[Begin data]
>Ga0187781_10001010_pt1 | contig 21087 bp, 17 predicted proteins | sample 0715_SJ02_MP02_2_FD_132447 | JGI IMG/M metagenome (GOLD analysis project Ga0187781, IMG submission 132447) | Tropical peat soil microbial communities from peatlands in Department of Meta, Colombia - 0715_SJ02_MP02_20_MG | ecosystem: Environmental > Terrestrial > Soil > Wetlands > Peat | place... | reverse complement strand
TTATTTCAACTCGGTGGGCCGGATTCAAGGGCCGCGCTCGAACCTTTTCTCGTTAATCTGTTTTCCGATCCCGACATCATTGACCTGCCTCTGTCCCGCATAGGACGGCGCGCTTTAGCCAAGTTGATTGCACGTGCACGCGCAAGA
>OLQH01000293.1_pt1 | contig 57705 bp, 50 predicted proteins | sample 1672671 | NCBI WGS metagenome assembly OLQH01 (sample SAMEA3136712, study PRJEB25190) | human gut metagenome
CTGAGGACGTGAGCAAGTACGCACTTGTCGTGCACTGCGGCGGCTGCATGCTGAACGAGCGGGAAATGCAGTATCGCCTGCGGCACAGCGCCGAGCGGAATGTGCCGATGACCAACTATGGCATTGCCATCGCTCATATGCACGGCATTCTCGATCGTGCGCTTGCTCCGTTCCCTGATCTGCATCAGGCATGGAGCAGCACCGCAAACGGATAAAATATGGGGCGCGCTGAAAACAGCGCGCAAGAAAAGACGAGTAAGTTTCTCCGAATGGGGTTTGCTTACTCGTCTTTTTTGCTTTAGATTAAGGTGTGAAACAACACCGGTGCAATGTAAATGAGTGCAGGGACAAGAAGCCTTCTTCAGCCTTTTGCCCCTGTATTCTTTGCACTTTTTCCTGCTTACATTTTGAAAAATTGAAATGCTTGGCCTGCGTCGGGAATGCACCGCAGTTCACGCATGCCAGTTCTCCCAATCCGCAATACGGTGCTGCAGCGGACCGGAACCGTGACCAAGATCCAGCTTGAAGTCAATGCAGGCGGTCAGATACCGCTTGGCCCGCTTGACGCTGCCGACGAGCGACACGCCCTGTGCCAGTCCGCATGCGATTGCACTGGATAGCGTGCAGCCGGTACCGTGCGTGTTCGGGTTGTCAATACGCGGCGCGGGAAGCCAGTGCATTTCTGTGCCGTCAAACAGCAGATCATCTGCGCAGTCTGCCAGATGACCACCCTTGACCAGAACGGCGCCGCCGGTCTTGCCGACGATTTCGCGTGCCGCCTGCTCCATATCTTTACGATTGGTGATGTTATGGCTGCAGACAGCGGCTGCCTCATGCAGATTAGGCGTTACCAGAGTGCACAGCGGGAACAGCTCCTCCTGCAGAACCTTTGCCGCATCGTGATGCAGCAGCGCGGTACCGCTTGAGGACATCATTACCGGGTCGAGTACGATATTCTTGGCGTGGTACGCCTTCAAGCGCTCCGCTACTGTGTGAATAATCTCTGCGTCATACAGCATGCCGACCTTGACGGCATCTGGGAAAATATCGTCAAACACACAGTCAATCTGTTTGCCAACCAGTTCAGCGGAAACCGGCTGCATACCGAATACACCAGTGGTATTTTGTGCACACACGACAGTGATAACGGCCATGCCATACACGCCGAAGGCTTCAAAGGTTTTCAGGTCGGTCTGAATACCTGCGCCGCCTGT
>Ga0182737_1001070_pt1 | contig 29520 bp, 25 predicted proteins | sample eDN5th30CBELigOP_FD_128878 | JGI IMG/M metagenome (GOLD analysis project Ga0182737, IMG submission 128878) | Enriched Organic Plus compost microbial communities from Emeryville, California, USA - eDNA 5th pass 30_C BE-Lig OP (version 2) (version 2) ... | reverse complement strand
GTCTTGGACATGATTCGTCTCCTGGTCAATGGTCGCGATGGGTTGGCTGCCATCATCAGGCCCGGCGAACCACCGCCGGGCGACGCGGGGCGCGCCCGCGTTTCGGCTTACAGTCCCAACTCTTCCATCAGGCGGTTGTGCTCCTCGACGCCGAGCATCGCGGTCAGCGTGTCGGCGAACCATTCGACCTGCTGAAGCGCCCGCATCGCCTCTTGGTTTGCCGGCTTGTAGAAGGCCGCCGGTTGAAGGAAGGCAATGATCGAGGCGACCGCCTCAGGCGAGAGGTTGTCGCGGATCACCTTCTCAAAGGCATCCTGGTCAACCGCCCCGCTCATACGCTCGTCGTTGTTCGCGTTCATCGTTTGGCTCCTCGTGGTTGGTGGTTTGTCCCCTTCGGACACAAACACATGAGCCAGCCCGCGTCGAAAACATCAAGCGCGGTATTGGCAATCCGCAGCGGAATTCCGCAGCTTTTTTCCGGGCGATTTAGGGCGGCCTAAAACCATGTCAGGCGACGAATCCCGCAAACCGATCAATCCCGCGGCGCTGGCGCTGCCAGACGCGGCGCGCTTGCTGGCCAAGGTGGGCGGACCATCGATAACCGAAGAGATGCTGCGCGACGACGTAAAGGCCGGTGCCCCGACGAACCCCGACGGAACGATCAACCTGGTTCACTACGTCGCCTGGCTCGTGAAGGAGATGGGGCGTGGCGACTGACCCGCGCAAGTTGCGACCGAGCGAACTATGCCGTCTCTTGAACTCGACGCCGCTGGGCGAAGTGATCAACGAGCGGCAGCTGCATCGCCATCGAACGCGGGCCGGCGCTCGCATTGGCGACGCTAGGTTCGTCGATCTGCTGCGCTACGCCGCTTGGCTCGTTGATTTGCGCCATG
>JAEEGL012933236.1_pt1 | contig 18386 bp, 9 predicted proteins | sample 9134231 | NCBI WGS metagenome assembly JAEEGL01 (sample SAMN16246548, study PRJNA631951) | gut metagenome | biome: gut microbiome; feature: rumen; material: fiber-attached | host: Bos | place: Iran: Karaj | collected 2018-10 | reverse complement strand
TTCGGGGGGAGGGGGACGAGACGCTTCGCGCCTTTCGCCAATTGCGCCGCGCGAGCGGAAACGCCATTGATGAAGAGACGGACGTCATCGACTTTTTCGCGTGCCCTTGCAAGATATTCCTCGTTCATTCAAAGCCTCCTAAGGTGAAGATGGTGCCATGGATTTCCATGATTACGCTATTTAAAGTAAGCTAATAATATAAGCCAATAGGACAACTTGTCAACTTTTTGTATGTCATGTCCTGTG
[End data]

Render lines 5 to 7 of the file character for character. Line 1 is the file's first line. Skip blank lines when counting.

>Ga0182737_1001070_pt1 | contig 29520 bp, 25 predicted proteins | sample eDN5th30CBELigOP_FD_128878 | JGI IMG/M metagenome (GOLD analysis project Ga0182737, IMG submission 128878) | Enriched Organic Plus compost microbial communities from Emeryville, California, USA - eDNA 5th pass 30_C BE-Lig OP (version 2) (version 2) ... | reverse complement strand
GTCTTGGACATGATTCGTCTCCTGGTCAATGGTCGCGATGGGTTGGCTGCCATCATCAGGCCCGGCGAACCACCGCCGGGCGACGCGGGGCGCGCCCGCGTTTCGGCTTACAGTCCCAACTCTTCCATCAGGCGGTTGTGCTCCTCGACGCCGAGCATCGCGGTCAGCGTGTCGGCGAACCATTCGACCTGCTGAAGCGCCCGCATCGCCTCTTGGTTTGCCGGCTTGTAGAAGGCCGCCGGTTGAAGGAAGGCAATGATCGAGGCGACCGCCTCAGGCGAGAGGTTGTCGCGGATCACCTTCTCAAAGGCATCCTGGTCAACCGCCCCGCTCATACGCTCGTCGTTGTTCGCGTTCATCGTTTGGCTCCTCGTGGTTGGTGGTTTGTCCCCTTCGGACACAAACACATGAGCCAGCCCGCGTCGAAAACATCAAGCGCGGTATTGGCAATCCGCAGCGGAATTCCGCAGCTTTTTTCCGGGCGATTTAGGGCGGCCTAAAACCATGTCAGGCGACGAATCCCGCAAACCGATCAATCCCGCGGCGCTGGCGCTGCCAGACGCGGCGCGCTTGCTGGCCAAGGTGGGCGGACCATCGATAACCGAAGAGATGCTGCGCGACGACGTAAAGGCCGGTGCCCCGACGAACCCCGACGGAACGATCAACCTGGTTCACTACGTCGCCTGGCTCGTGAAGGAGATGGGGCGTGGCGACTGACCCGCGCAAGTTGCGACCGAGCGAACTATGCCGTCTCTTGAACTCGACGCCGCTGGGCGAAGTGATCAACGAGCGGCAGCTGCATCGCCATCGAACGCGGGCCGGCGCTCGCATTGGCGACGCTAGGTTCGTCGATCTGCTGCGCTACGCCGCTTGGCTCGTTGATTTGCGCCATG
>JAEEGL012933236.1_pt1 | contig 18386 bp, 9 predicted proteins | sample 9134231 | NCBI WGS metagenome assembly JAEEGL01 (sample SAMN16246548, study PRJNA631951) | gut metagenome | biome: gut microbiome; feature: rumen; material: fiber-attached | host: Bos | place: Iran: Karaj | collected 2018-10 | reverse complement strand